Years ago at one of my first jobs I worked for a nice lady that was from off somewhere. She really embraced the people she found herself living among here in Western North Carolina. Although, she said it took her a good long while to get used to how we talked.
She said one of the first women she met was one of her neighbors.
One day she ran into the lady at the local gas station. She was going into town for something to eat so she asked the lady if she’d like to go with her.
My boss said “When I asked her about eating out she said “I don’t care to” so I drove off and left her standing there thinking she didn’t want to go! Later on I learned she really meant sure she’d go. Her saying she ‘didn’t care to’ really meant she didn’t mind going.”
I was pretty young when my boss relayed the little story above to me, and truthfully I didn’t fully understand what she was confused about. All these years later I’ve found the meaning behind the phrase “I don’t care to” is common fodder for folks who like to talk about Appalachian or Southern sayings.
I recently stumbled on a forum where someone was talking about the phrase and how it has different meanings depending on where you live. You can read it here.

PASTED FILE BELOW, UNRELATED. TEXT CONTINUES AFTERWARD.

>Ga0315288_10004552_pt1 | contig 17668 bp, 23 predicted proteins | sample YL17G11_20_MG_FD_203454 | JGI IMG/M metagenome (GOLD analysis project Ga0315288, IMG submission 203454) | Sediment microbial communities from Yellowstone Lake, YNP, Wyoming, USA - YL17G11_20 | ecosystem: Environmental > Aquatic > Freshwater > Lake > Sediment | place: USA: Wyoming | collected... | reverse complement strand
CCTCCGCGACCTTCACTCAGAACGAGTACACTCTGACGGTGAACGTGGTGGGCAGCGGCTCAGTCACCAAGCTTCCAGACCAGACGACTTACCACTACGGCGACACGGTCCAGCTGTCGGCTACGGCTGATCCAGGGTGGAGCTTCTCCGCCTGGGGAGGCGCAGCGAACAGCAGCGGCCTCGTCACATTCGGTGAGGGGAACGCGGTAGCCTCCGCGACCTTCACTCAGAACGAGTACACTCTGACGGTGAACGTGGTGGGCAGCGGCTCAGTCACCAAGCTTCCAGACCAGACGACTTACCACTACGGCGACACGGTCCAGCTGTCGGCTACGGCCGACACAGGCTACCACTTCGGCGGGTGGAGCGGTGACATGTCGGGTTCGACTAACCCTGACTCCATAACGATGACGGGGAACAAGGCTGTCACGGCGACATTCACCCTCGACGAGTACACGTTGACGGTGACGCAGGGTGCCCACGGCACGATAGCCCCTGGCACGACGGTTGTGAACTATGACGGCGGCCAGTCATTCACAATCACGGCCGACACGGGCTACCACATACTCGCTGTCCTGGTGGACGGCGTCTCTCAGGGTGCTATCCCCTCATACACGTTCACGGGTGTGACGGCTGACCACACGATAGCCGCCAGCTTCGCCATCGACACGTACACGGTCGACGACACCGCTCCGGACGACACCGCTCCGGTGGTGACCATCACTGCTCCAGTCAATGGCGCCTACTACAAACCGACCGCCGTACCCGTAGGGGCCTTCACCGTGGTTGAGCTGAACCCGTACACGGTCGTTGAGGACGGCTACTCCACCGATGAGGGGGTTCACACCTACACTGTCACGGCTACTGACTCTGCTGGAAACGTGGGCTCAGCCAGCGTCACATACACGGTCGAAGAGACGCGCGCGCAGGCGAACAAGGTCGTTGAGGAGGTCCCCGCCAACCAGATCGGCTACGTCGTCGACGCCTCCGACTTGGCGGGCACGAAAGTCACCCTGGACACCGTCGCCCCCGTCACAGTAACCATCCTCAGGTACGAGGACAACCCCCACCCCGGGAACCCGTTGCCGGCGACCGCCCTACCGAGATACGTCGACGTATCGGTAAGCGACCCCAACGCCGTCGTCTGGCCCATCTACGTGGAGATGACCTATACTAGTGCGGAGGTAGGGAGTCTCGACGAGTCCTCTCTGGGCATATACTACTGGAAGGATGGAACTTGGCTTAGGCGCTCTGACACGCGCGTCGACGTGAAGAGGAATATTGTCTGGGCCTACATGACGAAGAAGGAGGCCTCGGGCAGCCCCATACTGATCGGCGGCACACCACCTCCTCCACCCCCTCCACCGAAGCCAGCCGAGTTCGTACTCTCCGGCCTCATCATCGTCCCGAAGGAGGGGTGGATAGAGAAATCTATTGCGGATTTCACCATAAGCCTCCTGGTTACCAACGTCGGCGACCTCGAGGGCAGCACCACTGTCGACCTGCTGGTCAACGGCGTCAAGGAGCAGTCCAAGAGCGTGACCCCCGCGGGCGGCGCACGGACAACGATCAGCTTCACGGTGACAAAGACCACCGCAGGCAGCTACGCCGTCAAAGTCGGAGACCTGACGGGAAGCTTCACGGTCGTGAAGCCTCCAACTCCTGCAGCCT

The phrase is very common to me. In fact the other morning Granny asked me if I was sure The Deer Hunter didn’t care to put up her new ceiling fan. I said “I promise he don’t care to.”
Come cook with me!
MOUNTAIN FLAVORS – TRADITIONAL APPALACHIAN COOKING
Location: John C. Campbell Folk School – Brasstown, NC
Date: Sunday, June 23 – Saturday, June 29, 2019
Instructors: Carolyn Anderson, Tipper Pressley
Experience the traditional Appalachian method of cooking, putting up, and preserving the bounty from nature’s garden. Receive hands-on training to make and process a variety of jellies, jams, and pickles for winter eating. You’ll also learn the importance of dessert in Appalachian culture and discover how to easily make the fanciest of traditional cakes. Completing this week of cultural foods, a day of bread making will produce biscuits and cornbread. All levels welcome.
Along with all that goodness Carolyn and I have planned a couple of field trips to allow students to see how local folks produce food for their families. The Folk School offers scholarships you can go here to find out more about them. For the rest of the class details go here.